The front and driver's side of the truck were crushed. The hood of the truck had been shoved into the windshield.
The windshield was shattered and partially shoved inside the truck's cab. Inside the cab lay the driver, 18-year-old Clayton Ratliff, trapped by the dashboard that had been shoved forward.
There was blood -- a lot of blood. Among the first to arrive on the scene was Caleb Johns. Johns, a recent Dexter High School graduate, lived nearby north of Dudley and was on his way home when he spotted the wreckage a short distance from his home. He didn't hesitate to pull over and do what he could until emergency personnel arrived.
"I just leaned his head back and tried to control the bleeding," he remembers. There was a lot of blood."
A witness to the wreck said he saw the vehicle drift off the highway, and when it was just feet from entering the westbound lanes of traffic, it struck the bridge's guardrail, sending the truck and horse trailer down into the ditch under the overpass along Highway 60.
"Another few feet," the witness said at the scene, "and he would have hit the westbound traffic head-on."
Within moments, the Highway Patrol, Stoddard County Sheriff's Department, EMS, Dudley Fire Department, and Dexter Fire Department with its extrication team all converged on the scene. Within 15 minutes of the initial call for help, there was a beehive of activity under the overpass. Traffic was halted by sheriff's deputies along the highway until the driver could be pulled from the wreckage and airlifted from the scene.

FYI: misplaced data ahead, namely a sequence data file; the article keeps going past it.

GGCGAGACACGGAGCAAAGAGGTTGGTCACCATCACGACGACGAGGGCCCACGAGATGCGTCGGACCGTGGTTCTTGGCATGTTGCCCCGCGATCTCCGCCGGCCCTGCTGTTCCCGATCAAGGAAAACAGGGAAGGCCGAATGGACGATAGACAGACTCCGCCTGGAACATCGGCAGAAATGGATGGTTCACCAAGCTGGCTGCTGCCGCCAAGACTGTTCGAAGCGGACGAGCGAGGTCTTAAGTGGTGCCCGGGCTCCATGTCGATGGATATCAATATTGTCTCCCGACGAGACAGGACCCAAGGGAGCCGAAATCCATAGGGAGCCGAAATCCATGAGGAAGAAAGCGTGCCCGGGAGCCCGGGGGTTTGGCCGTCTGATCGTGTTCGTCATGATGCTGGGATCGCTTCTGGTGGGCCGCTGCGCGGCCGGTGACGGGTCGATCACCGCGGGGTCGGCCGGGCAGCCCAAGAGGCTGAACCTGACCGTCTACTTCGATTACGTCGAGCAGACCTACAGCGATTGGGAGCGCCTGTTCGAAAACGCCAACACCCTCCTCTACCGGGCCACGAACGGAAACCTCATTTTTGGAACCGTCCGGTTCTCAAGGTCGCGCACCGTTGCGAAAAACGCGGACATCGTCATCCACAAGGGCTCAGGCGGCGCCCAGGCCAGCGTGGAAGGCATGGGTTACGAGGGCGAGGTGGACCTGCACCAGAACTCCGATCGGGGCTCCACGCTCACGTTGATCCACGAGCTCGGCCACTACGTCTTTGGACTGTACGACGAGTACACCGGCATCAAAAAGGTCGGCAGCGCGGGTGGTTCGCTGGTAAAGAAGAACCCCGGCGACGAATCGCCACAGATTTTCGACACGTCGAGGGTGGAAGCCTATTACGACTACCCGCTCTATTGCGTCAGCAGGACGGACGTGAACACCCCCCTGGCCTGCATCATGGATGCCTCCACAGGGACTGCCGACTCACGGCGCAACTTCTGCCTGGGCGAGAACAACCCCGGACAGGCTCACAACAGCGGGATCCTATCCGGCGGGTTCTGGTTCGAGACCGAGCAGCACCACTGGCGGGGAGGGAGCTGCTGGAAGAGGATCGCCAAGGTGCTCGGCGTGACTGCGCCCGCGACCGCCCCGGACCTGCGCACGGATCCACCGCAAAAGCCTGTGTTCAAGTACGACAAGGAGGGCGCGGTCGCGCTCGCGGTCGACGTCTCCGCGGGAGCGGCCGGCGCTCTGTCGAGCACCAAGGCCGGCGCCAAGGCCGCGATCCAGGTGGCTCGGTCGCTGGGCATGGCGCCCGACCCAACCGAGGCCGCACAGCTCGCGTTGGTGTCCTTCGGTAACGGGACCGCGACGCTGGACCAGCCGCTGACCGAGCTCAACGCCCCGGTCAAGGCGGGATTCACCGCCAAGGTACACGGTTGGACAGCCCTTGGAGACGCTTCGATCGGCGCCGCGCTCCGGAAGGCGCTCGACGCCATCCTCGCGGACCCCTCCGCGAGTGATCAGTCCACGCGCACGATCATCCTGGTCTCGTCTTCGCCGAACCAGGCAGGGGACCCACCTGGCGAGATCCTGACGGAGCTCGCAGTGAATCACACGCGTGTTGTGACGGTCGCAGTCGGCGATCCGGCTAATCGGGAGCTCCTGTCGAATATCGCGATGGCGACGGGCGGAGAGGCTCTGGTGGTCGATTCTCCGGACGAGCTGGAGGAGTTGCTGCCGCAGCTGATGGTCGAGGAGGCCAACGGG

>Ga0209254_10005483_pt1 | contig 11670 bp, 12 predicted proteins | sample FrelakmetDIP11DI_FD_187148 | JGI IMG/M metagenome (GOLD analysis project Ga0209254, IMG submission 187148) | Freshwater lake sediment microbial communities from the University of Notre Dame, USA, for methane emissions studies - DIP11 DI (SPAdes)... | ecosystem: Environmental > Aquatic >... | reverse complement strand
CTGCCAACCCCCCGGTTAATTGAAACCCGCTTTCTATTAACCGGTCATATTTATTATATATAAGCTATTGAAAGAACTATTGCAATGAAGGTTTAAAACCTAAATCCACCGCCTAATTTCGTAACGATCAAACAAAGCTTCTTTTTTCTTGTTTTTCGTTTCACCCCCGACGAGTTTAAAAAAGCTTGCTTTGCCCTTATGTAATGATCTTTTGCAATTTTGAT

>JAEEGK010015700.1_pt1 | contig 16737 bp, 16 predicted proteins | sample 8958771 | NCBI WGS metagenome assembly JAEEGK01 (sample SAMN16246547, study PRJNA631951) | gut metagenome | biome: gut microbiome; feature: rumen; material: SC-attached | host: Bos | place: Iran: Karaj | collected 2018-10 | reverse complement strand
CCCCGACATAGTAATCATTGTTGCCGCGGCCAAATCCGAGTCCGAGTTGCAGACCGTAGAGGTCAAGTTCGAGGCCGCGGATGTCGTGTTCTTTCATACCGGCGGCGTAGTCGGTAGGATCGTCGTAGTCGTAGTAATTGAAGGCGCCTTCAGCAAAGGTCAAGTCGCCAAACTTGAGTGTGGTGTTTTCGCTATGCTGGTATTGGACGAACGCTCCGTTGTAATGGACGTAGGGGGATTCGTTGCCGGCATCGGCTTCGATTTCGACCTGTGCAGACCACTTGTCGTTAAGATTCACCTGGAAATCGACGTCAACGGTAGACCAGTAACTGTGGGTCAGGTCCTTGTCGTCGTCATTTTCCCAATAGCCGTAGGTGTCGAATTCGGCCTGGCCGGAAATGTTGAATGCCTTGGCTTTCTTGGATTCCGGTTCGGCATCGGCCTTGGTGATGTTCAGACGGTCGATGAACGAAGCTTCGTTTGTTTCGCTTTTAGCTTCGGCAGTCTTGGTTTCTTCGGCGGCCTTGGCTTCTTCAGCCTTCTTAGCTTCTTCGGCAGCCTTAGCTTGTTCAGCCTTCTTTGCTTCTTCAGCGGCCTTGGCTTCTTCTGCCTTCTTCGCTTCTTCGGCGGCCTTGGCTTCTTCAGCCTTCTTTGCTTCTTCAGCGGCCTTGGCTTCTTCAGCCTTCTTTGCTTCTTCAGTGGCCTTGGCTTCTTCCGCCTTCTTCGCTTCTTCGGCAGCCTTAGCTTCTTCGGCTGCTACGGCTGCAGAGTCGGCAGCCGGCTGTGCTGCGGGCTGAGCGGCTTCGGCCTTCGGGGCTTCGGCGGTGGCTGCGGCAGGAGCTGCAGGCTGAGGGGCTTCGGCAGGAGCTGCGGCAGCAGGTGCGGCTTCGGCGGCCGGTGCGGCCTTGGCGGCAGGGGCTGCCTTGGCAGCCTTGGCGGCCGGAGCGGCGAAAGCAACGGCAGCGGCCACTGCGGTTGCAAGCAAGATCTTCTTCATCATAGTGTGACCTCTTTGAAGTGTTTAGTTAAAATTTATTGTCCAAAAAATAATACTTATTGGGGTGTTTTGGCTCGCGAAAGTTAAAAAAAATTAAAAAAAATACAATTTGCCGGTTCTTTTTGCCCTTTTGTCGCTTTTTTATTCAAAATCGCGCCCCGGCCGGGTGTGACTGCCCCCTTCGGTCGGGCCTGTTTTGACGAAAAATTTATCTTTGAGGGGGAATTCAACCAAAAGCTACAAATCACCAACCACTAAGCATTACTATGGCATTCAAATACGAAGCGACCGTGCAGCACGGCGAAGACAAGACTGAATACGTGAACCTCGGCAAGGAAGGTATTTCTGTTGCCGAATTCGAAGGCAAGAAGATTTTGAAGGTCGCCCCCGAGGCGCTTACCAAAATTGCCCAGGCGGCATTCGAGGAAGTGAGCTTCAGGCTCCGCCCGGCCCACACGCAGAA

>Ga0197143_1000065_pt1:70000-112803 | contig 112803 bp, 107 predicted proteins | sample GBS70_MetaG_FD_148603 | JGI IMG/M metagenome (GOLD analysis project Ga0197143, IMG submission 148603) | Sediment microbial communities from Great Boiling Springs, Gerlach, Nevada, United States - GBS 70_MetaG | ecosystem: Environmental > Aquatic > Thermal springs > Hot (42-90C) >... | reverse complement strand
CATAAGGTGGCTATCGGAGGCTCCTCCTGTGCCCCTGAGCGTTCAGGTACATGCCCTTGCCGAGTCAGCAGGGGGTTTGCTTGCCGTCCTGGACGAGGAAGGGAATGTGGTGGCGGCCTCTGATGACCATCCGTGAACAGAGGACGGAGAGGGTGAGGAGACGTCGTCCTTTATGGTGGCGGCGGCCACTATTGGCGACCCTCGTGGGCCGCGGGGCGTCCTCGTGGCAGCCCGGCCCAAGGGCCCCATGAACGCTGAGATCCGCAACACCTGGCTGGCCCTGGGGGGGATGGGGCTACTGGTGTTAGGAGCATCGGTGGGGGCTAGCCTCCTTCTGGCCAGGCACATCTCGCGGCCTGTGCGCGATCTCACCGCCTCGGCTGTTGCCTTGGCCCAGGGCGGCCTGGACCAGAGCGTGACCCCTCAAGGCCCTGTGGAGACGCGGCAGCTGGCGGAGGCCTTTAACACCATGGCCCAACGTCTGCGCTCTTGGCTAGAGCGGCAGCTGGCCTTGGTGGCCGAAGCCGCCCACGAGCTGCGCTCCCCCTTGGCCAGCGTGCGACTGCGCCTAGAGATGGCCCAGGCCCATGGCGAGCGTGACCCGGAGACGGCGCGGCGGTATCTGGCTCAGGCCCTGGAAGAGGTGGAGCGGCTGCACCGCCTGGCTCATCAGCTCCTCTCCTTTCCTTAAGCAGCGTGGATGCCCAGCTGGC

One of the two horses in the trailer was dead. The other suffered some superficial wounds, but would survive. Once the victim was freed from the wreckage, the extrication team would eventually cut away the door of the Featherlite trailer to free the surviving horse, a 17-year-old gelding named Roper.
Unbeknownst to his rescuers, Clayton just weeks earlier had finished eighth in the nation in calf roping at the National High School Rodeo Finals. A total of 180 teams competed at the Rock Springs, Wyo.. Event.
But on the afternoon of Aug. 23, 2012, the future of Clayton Ratfiff's rodeo career was in serious doubt. He lay in the bottom of a steep ravine, unconscious, in thigh-deep water. One of his lifetime equine friends was dead. The second had superficial injuries and appeared stunned but safe. Caleb Johns had summoned his father. The two would load the horse in their trailer and take him to safety on their nearby farm.